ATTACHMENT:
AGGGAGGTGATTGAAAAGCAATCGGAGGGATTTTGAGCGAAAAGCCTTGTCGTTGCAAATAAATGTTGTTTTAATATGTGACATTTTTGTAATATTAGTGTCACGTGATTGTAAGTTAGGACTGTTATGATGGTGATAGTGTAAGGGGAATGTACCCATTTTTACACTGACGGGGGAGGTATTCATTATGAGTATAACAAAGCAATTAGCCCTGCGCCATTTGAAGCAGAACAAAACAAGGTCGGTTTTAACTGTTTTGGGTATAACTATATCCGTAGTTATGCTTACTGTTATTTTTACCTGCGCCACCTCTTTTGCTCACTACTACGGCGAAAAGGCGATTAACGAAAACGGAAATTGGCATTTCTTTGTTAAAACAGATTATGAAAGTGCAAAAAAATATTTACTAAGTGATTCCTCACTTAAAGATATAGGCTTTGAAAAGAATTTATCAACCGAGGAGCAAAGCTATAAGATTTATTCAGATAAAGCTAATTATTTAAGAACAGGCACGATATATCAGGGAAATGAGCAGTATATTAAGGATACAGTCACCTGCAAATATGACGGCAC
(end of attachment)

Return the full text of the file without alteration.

AGGGAGGTGATTGAAAAGCAATCGGAGGGATTTTGAGCGAAAAGCCTTGTCGTTGCAAATAAATGTTGTTTTAATATGTGACATTTTTGTAATATTAGTGTCACGTGATTGTAAGTTAGGACTGTTATGATGGTGATAGTGTAAGGGGAATGTACCCATTTTTACACTGACGGGGGAGGTATTCATTATGAGTATAACAAAGCAATTAGCCCTGCGCCATTTGAAGCAGAACAAAACAAGGTCGGTTTTAACTGTTTTGGGTATAACTATATCCGTAGTTATGCTTACTGTTATTTTTACCTGCGCCACCTCTTTTGCTCACTACTACGGCGAAAAGGCGATTAACGAAAACGGAAATTGGCATTTCTTTGTTAAAACAGATTATGAAAGTGCAAAAAAATATTTACTAAGTGATTCCTCACTTAAAGATATAGGCTTTGAAAAGAATTTATCAACCGAGGAGCAAAGCTATAAGATTTATTCAGATAAAGCTAATTATTTAAGAACAGGCACGATATATCAGGGAAATGAGCAGTATATTAAGGATACAGTCACCTGCAAATATGACGGCAC